A new report from the Centre for Independent Studies described Gonski funding for schools as a “fantasy” and made three proposals for school funding:
- Hand over full control of school policy and funding to the states.
- Establish a school voucher system, which provides funding directly to students rather than schools.
- Create charter schools – publicly-funded but privately-run schools.
The report argues:
Australia’s school results have been declining in international standardised tests while public debt continues to grow. For the sake of reversing the decline in both the country’s education standards and its fiscal responsibility, getting school funding right is more imperative than ever.
The rationale for introducing charter schools and vouchers to Australia is often made in the context of declining international test scores.
It is ironic the two systems we look to for our policy borrowing – the US and UK – consistently perform worse than Australia on these same tests.
However, evidence from the US on charter schools suggests they are neither cheaper to run, nor more effective in improving student outcomes.
Similarly, vouchers are touted as part of a push for greater choice in the school market, but have had unflattering results, including insignificant impact on student achievement.
What are charter schools and vouchers?
Charter schools are privately owned and operated schools that are almost entirely funded by the government. They have much greater freedom over staffing and curriculum than traditional public schools, which are controlled by state education bureaucracies.
While there has been a move to independent public schools under coalition governments, these are still public schools with some localised school autonomy.
Vouchers are a form of student-based funding that allow parents to choose any school they like, regardless of sector. An amount is allocated to each child that can then be spent on the local public, charter or private school.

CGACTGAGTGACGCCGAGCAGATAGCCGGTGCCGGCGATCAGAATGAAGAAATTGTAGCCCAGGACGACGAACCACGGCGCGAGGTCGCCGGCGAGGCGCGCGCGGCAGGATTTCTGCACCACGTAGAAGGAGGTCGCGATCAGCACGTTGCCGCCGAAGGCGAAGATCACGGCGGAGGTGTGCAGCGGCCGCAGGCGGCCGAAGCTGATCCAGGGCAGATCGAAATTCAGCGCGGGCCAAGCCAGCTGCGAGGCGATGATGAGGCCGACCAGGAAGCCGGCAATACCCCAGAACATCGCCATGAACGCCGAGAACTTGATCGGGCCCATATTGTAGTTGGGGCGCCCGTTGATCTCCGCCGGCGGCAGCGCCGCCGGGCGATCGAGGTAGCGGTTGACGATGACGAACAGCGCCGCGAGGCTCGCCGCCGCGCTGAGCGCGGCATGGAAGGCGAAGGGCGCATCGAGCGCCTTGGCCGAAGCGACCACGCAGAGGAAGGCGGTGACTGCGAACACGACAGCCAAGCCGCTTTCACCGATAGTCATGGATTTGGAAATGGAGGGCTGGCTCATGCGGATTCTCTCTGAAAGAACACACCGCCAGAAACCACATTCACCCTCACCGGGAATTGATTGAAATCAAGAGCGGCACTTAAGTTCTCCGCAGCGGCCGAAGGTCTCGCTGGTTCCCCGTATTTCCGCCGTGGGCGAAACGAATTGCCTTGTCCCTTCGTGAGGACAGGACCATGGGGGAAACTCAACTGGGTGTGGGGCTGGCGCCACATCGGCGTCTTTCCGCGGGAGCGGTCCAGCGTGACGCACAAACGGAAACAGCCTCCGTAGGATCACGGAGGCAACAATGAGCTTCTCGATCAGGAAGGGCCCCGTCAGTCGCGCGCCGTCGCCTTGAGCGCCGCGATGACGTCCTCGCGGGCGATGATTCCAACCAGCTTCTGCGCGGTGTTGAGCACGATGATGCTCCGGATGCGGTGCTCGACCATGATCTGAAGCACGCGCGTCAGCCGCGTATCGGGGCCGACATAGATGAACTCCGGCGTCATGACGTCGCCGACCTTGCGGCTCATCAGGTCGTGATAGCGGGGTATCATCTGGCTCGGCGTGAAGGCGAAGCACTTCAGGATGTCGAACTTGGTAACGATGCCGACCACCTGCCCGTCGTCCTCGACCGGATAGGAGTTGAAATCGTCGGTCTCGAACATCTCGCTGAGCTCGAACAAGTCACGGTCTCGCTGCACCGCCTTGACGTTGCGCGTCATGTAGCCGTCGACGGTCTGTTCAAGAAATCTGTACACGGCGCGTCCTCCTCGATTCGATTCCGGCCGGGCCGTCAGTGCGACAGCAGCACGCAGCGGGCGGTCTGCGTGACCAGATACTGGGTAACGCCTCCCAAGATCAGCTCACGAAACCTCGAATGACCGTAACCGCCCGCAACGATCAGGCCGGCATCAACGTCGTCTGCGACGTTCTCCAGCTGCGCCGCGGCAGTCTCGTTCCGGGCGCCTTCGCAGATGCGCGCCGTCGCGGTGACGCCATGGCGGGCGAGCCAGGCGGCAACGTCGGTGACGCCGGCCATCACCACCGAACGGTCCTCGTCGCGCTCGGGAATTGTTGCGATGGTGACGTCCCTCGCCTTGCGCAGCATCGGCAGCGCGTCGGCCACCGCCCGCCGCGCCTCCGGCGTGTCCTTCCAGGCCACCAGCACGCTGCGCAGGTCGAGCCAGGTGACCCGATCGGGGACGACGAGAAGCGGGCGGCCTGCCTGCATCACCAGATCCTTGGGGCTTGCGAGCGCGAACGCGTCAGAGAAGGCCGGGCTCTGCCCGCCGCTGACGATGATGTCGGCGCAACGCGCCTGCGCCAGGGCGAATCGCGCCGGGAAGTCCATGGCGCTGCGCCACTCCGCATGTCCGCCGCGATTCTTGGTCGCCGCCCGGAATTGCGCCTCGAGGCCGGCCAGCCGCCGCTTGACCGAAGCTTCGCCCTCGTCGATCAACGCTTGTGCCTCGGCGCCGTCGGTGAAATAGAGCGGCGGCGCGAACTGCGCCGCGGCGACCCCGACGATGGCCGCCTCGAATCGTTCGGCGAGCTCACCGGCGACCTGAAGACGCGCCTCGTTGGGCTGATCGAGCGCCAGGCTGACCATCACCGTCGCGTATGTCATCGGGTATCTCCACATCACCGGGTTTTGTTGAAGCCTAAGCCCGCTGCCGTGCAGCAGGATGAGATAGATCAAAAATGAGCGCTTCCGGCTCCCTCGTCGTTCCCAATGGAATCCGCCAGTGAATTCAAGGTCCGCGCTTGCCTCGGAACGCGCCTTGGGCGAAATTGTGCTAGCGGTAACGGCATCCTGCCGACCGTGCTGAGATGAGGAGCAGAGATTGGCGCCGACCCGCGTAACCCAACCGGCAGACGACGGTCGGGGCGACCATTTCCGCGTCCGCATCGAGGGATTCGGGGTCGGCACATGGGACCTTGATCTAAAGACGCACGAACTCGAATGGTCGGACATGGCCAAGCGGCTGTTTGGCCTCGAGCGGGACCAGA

The rationale is that vouchers provide choice in an education market, and charters are able to meet the needs of different students, particularly those from disadvantaged areas.
However, the CIS report admits the research demonstrates:
There is no significant link, either positive or negative, between vouchers and student outcomes.
The report claims vouchers are simpler, fairer, and more transparent than current funding models. Yet there is no evidence to suggest this would be the case.
Vouchers are used in the US
US President Donald Trump is a big fan of vouchers, which give parents choice over the school they send their children to. He has promised to significantly expand the system in the US.
But overall, the research provides a mixed picture of charter schools and vouchers:
Some studies in some locations find charters outperform traditional public schools, some find they are no different than the traditional ones, and some find they perform worse.
There are some serious concerns about charter schools, including:
- fraudulent management of school finances and legal structures
- volatility and closures as schools are unprofitable or under-perform
- wasteful use of public funding for little or no benefit to students
- segregation of students based on race and class.
There is also growing evidence voucher programmes do little to improve student outcomes and can allow discrimination against students with disabilities or on other grounds (race, sex, religion) as school choice goes both ways.
Concerns have also arisen over the de-funding of public education in order to fund vouchers and charters. Trump’s proposed education funding would produce this outcome. An effect of this policy is the increasing residualisation of disadvantaged public schools.
Should Australia adopt charter schools and vouchers?
With limited evidence supporting the case for charter schools and vouchers, it begs the question why this policy would be adopted in Australia.
The CIS report questions whether Australia should continue with a commitment to universal public education, suggesting:
more government funding than necessary is spent on public schools.
It seems the policy is less about providing high-quality education for disadvantaged students than it is about turning education from a public good to a private commodity.
In his first parliamentary speech, Education Minister Simon Birmingham spoke in support of school vouchers as a means of addressing educational disadvantage.
However, there is little evidence to suggest vouchers and charter schools will work in the Australian context, which has high levels of school segregation and a wide range of choice and competition.
In this afternoon’s surprise education funding announcement, Prime Minister Malcolm Turnbull declared a new funding review would be conducted, even naming it Gonski 2.0.
Until the findings of this new review – once again chaired by David Gonski – are made public later this year, it is uncertain what Birmingham means when he says the aim is to create a single national funding standard.
However, vouchers and charter schools are certainly not a funding solution for Australia’s schools.
By Stewart Riddle, Senior Lecturer, University of Southern Queensland
This article was originally published on The Conversation. Read the original article.
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